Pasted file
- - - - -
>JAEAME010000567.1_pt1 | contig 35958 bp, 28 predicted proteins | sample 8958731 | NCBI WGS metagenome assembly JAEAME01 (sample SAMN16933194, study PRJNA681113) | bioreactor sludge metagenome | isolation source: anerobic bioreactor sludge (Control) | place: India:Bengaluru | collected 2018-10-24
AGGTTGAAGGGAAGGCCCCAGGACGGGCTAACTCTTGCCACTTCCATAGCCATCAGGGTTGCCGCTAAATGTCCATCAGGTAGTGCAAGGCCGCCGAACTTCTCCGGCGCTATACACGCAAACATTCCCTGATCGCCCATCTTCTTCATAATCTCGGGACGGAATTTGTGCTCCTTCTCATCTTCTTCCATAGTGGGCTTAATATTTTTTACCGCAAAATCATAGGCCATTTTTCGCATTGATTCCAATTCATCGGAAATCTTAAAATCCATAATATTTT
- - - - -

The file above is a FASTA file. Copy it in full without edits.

>JAEAME010000567.1_pt1 | contig 35958 bp, 28 predicted proteins | sample 8958731 | NCBI WGS metagenome assembly JAEAME01 (sample SAMN16933194, study PRJNA681113) | bioreactor sludge metagenome | isolation source: anerobic bioreactor sludge (Control) | place: India:Bengaluru | collected 2018-10-24
AGGTTGAAGGGAAGGCCCCAGGACGGGCTAACTCTTGCCACTTCCATAGCCATCAGGGTTGCCGCTAAATGTCCATCAGGTAGTGCAAGGCCGCCGAACTTCTCCGGCGCTATACACGCAAACATTCCCTGATCGCCCATCTTCTTCATAATCTCGGGACGGAATTTGTGCTCCTTCTCATCTTCTTCCATAGTGGGCTTAATATTTTTTACCGCAAAATCATAGGCCATTTTTCGCATTGATTCCAATTCATCGGAAATCTTAAAATCCATAATATTTT